This could easily turn cynical, I realize. To fail to admire good qualities in another is no virtue. To look at good deeds as potentially hypocritical or as a thin veneer to someone's "real colors" is a pretty dark way to see the world, not to mention our brothers and sisters in it. St. Ignatius teaches us to always assign the best possible motivation to others' deeds, even if it may not ultimately prove true. This is a good maxim not just to hedge cynicism but also to allow for my worldview to be situated in hope, faith and love.

Yes, I was hurt, angered and confused by the news that one of the people I have long admired turned out to be less than the demi-god I had made him out to be. As I prayed about it — and most importantly as I prayed for all those who have been hurt by "professional" religious folks — I realized that maybe my own "pedestal building" has also done damage. When I put people atop a pedestal, I center my attention on them and they become a distant reality in one sense, completely out of proportion to the world around me. They are taken out of the context of reality and become two-dimensional, flat images of whatever virtue I might admire. The three-dimensional person, that person who has both gifts and weaknesses, flaws and beauty, becomes a caricature, and I eliminate the possibility for real relationship because the background against which I view him or her is heaven itself. The truth of the matter is that when I raise my eyes to heaven, God ought be the one I seek.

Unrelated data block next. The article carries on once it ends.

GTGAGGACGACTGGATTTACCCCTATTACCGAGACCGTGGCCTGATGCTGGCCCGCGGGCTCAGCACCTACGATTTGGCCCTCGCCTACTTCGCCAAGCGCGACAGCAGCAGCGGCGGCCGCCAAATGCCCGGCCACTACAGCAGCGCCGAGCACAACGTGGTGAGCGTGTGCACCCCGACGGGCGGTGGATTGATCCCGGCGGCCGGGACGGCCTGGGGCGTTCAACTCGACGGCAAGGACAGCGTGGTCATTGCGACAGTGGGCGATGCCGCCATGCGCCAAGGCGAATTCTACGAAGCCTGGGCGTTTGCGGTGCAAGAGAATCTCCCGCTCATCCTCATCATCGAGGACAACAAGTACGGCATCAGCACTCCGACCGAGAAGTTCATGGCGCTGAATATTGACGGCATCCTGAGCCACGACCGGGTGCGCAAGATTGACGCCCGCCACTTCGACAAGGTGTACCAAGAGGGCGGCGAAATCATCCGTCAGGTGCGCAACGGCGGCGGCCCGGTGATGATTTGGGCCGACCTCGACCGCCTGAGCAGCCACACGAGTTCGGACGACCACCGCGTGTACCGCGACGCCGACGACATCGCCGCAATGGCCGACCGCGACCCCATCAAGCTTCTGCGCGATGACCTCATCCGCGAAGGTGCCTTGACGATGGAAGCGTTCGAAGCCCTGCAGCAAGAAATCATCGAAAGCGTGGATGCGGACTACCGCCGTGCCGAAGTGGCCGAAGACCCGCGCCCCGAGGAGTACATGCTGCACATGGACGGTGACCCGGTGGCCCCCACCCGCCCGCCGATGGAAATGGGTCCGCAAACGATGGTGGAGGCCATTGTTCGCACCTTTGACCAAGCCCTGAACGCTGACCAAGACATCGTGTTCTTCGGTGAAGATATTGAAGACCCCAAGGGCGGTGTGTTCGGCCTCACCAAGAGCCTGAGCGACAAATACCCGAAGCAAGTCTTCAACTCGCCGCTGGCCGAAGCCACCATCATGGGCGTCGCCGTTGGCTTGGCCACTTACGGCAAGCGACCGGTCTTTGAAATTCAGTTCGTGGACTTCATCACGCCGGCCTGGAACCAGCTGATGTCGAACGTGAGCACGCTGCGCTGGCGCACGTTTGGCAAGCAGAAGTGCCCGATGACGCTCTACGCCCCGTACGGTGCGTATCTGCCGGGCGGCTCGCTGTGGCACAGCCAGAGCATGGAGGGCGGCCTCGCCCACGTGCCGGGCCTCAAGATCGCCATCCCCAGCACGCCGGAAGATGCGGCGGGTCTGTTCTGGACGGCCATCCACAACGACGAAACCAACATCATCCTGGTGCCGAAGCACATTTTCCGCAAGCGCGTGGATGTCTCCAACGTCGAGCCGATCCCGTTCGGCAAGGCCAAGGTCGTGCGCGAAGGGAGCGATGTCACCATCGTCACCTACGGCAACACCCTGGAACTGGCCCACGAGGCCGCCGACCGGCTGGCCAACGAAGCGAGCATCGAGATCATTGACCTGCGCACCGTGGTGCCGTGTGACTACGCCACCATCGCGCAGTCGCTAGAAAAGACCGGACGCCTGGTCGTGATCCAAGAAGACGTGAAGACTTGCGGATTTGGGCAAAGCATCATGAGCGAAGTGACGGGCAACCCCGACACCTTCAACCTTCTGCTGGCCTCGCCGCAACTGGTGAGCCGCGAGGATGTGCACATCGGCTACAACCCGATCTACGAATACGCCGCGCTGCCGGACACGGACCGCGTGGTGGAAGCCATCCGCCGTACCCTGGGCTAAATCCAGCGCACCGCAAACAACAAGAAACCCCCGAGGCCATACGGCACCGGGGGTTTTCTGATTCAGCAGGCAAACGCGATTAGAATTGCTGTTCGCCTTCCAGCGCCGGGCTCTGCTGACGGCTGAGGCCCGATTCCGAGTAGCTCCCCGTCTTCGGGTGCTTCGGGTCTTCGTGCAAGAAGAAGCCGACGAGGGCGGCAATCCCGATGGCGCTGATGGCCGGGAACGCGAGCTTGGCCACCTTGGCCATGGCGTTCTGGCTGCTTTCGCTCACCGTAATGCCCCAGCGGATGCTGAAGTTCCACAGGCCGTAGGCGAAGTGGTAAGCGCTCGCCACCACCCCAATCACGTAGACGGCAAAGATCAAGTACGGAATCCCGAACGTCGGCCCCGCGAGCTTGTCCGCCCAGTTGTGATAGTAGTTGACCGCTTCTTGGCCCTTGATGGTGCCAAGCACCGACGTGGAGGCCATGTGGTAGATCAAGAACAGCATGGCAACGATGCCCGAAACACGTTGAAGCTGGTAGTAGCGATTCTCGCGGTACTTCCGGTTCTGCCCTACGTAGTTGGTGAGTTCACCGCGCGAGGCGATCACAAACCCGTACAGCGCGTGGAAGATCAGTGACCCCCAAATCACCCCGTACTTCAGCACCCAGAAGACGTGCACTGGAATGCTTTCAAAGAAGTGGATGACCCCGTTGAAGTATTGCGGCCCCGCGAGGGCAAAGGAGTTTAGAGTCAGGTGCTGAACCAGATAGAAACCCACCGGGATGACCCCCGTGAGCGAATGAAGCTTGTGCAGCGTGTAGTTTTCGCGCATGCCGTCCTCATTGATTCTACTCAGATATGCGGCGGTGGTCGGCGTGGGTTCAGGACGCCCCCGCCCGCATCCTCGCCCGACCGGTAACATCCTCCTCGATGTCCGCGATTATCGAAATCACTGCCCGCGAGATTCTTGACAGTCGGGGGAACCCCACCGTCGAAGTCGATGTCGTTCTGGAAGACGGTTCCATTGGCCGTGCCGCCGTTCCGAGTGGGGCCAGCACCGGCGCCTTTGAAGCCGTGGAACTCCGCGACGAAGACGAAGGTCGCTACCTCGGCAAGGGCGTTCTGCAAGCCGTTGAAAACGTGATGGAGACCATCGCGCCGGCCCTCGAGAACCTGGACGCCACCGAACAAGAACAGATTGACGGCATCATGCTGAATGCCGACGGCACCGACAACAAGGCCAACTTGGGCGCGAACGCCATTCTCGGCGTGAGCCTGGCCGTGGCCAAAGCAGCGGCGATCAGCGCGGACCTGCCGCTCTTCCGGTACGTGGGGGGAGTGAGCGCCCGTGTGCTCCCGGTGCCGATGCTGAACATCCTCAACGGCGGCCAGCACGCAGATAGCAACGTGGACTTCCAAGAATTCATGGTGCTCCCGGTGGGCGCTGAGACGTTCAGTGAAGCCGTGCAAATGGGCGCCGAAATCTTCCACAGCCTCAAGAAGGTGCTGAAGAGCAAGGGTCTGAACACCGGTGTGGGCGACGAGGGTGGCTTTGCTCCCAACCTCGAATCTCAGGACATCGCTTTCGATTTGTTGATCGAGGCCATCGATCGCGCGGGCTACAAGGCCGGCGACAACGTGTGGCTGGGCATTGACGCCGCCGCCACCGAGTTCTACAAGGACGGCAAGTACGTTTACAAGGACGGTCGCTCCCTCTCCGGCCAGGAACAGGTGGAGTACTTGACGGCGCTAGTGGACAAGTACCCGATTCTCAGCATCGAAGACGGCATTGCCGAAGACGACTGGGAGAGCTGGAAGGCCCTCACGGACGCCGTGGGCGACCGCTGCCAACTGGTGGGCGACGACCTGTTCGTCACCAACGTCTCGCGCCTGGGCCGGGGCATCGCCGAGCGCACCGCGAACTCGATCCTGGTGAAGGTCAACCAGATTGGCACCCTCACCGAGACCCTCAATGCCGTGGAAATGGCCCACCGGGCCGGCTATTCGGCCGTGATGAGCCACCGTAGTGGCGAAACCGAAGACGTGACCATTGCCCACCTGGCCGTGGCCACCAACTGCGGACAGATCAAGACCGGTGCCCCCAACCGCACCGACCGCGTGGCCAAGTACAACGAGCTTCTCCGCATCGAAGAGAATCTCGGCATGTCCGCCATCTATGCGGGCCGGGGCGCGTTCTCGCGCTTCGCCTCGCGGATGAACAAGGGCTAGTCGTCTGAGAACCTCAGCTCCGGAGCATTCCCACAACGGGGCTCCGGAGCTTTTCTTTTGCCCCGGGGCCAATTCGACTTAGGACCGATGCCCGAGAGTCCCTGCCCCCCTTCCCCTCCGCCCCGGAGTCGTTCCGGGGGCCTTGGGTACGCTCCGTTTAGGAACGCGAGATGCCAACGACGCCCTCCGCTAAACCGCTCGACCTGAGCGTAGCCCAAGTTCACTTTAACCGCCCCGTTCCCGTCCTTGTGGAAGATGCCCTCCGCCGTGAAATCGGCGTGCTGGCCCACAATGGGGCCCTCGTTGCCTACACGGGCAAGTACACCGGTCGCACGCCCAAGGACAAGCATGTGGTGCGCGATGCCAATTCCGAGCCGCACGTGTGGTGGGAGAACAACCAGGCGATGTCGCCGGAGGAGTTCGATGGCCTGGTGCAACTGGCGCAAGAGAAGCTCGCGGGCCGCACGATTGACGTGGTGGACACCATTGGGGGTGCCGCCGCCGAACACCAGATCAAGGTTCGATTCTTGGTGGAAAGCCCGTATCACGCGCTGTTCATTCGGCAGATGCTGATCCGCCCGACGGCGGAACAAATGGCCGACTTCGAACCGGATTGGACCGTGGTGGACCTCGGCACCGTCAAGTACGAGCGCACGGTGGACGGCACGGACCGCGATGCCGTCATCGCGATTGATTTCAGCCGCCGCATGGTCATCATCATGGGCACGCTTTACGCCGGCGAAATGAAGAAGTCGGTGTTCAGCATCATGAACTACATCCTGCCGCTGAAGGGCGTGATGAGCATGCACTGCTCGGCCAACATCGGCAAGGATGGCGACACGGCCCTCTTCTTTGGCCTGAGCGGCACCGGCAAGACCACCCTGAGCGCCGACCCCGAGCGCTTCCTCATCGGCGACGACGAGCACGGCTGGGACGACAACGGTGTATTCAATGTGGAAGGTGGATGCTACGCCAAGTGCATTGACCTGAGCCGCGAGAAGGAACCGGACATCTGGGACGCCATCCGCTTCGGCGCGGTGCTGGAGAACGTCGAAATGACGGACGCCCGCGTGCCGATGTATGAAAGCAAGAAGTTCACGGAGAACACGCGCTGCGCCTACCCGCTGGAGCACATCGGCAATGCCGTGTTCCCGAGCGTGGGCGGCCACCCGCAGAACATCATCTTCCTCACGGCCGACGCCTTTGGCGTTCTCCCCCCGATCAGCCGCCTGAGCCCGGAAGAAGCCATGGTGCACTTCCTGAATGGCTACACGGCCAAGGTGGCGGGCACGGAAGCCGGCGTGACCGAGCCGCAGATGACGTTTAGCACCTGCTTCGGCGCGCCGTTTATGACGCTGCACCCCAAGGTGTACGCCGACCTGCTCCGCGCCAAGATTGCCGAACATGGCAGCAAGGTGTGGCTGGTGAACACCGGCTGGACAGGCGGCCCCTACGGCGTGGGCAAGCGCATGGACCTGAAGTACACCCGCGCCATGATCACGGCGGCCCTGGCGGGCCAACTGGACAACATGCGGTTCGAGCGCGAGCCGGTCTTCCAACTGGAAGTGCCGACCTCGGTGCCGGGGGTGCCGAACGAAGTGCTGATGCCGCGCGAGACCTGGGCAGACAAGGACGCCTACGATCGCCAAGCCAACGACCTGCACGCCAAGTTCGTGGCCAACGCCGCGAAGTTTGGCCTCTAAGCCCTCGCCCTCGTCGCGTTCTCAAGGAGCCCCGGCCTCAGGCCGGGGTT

There is just as much, if not more, danger in allowing ourselves to be put on a pedestal. That doting look after I've said or done something special (whether it's from a stranger or my golden retriever) won't last long. If I fool myself into either working hard to lengthen its duration or believing that I deserve it, then I had better brace myself for the injury to ego that will occur when I fall off that pedestal and land back where I belong — on terra firma.

There are plenty of people I admire without pedestalizing them (and yes, that's a real word). These are people whose mistakes were the result not of malice but of human limitation. My parents were not gods, nor are my teachers, friends, neighbors, role models. No, they are not gods any more than I am — we are all just wayfarers, journeying together through this adventure of life. May we remind each other often of how valuable each of us is to the journey, and also where the source of our real value lies: in God alone.

[Virginia Herbers is an Apostle of the Sacred Heart of Jesus who is director of spiritual formation at St. Louis University. She has a master's degree in pastoral studies and has ministered in education at both the elementary and high school levels in Connecticut, New York, Missouri and Taiwan.]